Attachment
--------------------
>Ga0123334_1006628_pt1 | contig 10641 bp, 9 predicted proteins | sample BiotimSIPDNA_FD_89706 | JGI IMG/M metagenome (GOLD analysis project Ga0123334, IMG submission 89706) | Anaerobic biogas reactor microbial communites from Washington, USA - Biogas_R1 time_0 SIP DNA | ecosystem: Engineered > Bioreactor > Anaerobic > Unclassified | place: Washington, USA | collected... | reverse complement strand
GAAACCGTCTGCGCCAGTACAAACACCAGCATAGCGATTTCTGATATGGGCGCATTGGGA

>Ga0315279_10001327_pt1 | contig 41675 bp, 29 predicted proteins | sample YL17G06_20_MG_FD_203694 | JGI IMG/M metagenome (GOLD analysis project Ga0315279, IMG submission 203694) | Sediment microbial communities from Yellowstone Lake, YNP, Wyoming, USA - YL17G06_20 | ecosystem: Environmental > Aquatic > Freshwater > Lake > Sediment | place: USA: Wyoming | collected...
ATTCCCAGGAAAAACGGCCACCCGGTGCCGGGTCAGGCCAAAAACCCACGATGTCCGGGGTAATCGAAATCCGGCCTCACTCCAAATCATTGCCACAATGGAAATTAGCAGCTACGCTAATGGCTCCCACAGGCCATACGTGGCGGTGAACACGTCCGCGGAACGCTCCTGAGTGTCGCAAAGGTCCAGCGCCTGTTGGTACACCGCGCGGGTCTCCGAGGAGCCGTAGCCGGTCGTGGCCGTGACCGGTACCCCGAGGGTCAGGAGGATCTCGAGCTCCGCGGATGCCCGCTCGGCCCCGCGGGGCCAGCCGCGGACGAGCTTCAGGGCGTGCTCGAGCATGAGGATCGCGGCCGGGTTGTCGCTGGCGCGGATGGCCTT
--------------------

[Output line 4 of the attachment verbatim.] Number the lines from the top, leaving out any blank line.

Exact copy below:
ATTCCCAGGAAAAACGGCCACCCGGTGCCGGGTCAGGCCAAAAACCCACGATGTCCGGGGTAATCGAAATCCGGCCTCACTCCAAATCATTGCCACAATGGAAATTAGCAGCTACGCTAATGGCTCCCACAGGCCATACGTGGCGGTGAACACGTCCGCGGAACGCTCCTGAGTGTCGCAAAGGTCCAGCGCCTGTTGGTACACCGCGCGGGTCTCCGAGGAGCCGTAGCCGGTCGTGGCCGTGACCGGTACCCCGAGGGTCAGGAGGATCTCGAGCTCCGCGGATGCCCGCTCGGCCCCGCGGGGCCAGCCGCGGACGAGCTTCAGGGCGTGCTCGAGCATGAGGATCGCGGCCGGGTTGTCGCTGGCGCGGATGGCCTT